BBBY Stock Falls Below $1 After The Firm Requests Approval of A Reverse Stock Split From Its Shareholders

BBBY Stock


Bed Bath & Beyond Inc. (NASDAQ:BBBY) shares plunged below $1 on Monday, marking a 30-year low for BBBY stock price, following the struggling home goods retailer’s announcement that it planned to hold a special meeting in which shareholders would vote on whether or not to approve the company’s board’s decision to carry out a reverse stock split.

With the consent of the company’s shareholders, the certificate of incorporation for Bed Bath & Beyond would be amended to allow for “a reverse stock split of the company’s common shares,” at a ratio that would fall somewhere between 1 for 5 and 1 for 10. The retailer’s board of directors will decide the proportions of the split when it comes time to do so.

According to the statement made by the corporation, the time and venue of the meeting will be revealed at a later date.

After Bed Bath & Beyond announced on Friday that it will be seeking shareholder permission for a reverse stock split, the shares of the ailing company dropped by 13% in trading that continued into the evening.

The firm intends to call a special meeting on March 27 to decide the split at a ratio that falls somewhere in the range of 1-for-5 to 1-for-10, with the board of directors making the ultimate decision regarding the ratio.

On a methodology that took into account stock splits, the price of BBBY stock was on track to reach levels not seen since July 1992, which was one month after the business went public. It has lost 62.0% of its value over the past three months, whilst the S&P 500 index has gained 2.5% during the same time period.

The announcement comes less than two weeks after it was made public that the company would be withdrawn from the small-cap S&P 600 index. This followed a drop of about sixty percent in the stock price during the course of this year as the retailer strives to avoid filing for bankruptcy.

Bed Bath & Beyond stated in a regulatory filing that “the board believes that the reverse stock split will likely result in a higher per-share trading price,” which is intended to generate greater investor interest in the company. This was stated in reference to the company’s intention to increase investor interest in the company.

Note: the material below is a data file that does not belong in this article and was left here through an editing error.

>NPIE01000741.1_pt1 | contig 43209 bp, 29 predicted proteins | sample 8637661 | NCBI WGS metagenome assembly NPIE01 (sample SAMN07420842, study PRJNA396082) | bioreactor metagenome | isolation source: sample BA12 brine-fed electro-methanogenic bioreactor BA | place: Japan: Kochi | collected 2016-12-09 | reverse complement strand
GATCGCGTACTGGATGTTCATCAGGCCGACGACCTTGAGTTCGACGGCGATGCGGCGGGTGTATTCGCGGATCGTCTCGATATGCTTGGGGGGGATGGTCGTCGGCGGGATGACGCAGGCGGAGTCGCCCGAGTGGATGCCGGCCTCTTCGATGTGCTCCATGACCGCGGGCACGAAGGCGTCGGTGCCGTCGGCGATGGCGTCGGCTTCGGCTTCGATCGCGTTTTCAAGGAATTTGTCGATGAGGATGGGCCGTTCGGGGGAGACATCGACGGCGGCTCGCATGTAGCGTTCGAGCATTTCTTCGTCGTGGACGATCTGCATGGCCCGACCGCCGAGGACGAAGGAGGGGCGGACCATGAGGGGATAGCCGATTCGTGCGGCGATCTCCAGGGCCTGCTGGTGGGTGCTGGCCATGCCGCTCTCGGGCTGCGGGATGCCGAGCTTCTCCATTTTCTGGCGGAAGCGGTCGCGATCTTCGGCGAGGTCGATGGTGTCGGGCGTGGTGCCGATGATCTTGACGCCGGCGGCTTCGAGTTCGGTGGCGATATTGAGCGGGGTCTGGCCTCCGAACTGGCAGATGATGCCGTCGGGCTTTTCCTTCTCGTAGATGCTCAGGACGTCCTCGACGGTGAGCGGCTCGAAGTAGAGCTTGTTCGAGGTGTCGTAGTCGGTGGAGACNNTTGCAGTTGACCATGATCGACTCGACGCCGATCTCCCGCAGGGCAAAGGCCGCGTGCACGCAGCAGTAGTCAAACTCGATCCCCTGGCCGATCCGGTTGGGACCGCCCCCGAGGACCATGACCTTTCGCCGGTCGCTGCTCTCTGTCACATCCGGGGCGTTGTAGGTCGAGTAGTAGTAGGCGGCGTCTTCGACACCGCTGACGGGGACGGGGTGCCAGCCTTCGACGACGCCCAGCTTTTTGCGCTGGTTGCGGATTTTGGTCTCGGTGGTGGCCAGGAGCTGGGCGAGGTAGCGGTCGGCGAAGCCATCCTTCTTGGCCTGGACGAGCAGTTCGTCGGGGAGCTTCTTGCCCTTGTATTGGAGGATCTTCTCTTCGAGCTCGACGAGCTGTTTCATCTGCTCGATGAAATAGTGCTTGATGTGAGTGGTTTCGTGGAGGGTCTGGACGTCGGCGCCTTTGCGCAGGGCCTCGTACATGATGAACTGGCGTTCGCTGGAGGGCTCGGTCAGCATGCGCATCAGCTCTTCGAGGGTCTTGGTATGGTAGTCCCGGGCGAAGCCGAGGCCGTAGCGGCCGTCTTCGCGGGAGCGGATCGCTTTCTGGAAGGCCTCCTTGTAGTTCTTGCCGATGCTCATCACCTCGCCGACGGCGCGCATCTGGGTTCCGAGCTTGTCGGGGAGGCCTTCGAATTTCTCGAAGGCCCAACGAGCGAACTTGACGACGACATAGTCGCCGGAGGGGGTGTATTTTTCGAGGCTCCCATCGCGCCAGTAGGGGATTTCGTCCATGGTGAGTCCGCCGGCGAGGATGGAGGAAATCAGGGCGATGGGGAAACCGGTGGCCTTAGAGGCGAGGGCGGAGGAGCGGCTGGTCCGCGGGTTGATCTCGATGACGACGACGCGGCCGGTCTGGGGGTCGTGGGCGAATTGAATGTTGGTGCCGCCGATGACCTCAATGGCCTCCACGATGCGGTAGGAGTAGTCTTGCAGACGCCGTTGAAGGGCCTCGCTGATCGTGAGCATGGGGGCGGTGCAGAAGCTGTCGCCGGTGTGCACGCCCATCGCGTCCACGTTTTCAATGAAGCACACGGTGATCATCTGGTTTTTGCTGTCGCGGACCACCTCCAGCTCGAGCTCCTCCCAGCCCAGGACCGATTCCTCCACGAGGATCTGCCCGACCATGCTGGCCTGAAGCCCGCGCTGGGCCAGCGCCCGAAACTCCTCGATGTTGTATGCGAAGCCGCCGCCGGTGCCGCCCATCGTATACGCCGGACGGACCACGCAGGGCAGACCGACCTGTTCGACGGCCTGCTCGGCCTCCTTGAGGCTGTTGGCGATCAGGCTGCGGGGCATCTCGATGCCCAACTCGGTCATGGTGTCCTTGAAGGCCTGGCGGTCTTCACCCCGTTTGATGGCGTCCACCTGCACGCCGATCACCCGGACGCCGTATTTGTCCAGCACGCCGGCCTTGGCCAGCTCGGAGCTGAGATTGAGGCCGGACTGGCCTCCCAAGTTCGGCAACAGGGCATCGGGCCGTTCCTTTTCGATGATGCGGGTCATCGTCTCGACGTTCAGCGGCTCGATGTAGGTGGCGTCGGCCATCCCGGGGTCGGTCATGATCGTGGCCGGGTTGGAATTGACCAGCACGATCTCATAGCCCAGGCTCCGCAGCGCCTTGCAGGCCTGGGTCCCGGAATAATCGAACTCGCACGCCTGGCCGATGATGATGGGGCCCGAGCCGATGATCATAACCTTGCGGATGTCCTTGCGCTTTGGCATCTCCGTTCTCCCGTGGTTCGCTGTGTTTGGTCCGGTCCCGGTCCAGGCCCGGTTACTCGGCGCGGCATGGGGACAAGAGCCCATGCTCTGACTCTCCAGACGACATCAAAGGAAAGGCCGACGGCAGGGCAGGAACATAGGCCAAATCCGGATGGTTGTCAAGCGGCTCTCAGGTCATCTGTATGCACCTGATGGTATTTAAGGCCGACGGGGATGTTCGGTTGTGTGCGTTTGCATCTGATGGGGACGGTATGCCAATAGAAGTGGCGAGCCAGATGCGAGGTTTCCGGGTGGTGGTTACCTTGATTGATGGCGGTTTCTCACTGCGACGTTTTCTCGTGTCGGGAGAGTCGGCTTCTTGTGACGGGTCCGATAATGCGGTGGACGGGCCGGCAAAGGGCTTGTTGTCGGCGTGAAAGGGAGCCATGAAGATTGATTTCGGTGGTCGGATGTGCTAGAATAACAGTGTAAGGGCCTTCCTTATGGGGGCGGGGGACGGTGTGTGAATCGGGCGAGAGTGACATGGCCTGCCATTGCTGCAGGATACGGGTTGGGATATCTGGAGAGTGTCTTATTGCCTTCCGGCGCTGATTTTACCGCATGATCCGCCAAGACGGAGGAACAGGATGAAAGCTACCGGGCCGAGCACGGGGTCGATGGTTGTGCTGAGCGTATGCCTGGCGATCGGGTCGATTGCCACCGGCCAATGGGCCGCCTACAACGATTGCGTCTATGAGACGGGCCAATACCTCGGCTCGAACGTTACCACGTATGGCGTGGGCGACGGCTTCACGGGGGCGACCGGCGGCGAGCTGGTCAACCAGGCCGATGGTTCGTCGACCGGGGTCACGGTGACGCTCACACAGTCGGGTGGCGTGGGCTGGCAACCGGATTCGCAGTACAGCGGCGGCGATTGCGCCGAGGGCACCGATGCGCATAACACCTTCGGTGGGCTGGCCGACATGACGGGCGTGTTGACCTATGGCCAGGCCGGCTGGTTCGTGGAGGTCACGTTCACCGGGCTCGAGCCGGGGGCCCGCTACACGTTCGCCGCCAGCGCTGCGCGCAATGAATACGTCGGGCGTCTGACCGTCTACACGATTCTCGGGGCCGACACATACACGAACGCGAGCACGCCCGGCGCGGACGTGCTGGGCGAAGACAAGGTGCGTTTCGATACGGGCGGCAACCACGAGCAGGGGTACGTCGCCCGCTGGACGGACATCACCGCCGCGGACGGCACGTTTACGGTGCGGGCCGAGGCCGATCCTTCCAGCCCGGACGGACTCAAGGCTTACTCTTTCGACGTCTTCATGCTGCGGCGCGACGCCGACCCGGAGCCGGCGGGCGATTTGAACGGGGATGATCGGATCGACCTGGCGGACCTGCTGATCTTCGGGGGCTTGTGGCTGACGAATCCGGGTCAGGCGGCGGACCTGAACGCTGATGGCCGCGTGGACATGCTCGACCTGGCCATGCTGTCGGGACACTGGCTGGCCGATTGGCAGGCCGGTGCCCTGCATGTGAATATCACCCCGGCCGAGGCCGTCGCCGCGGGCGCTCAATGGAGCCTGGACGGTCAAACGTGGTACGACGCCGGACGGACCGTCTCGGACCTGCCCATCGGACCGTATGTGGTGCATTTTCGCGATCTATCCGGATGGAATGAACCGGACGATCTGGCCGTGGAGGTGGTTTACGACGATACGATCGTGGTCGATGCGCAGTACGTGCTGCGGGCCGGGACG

The company will be able to continue to restore its liquidity, which will allow it to execute its turnaround plans and better position itself financially, according to Sue Gove, the CEO of the company.

“Our proposal for a reverse stock split will enable us to continue rebuilding liquidity to execute our turnaround plans and better position the Company financially,” said Sue Gove, the chief executive of Bed Bath & Beyond, in a statement released late on Friday. The statement was made in reference to the company’s plan to propose a stock split in the opposite direction.

In Monday’s premarket trade, the stock BBBY, -18.76%, which was formerly considered a “meme,” fell by 13.6%.

The company has stated that the reverse stock split will “not have any effect” on its value or the proportional ownership of its shareholders, and it has also stated that it reserves the right to “revoke the proposal and cancel the special meeting at any time if it determines that the reverse stock split is no longer in the best interests of the Company and its shareholders.”

Companies that announce plans to implement reverse stock splits frequently see a decline in the price of their shares. This is because the move is typically reserved for businesses that are concerned that their stock price could fall below levels that are required to maintain listing requirements, or that their stock price has already fallen below those levels. A reverse split of 1 for 5 would have the effect of increasing the price of the stock by a factor of 5. Learn more about stock splits in the opposite direction.

A minimum bid price of $1 is one of the prerequisites for a stock to be listed on the Nasdaq exchange, which is the exchange where Bed Bath & Beyond’s stock is currently listed.

It has only been a couple of weeks since the retailer announced that it had received gross proceeds of $135 million from the exercising of preferred stock warrants that were issued as part of a public equity offering. This was the event that prompted a KeyBanc Capital analyst to refer to it as one of the “most unusual financing situations” they had seen in more than 20 years. The company’s plan for a reverse split comes as a result of this development.

In February, the business announced that it intended to make a public offering of preferred shares and warrants in order to raise around one billion dollars. Of the whole amount that was intended to be raised, 360 million dollars have been collected thus far.

Bed Bath & Beyond rose to fame in the 1990s as a go-to shopping destination for couples building wedding registries and planning for new babies, but the company has seen demand decrease as a result of the failure of its merchandising strategy to sell more store-branded products.

Featured Image: Megapixl @  Georgesheldon

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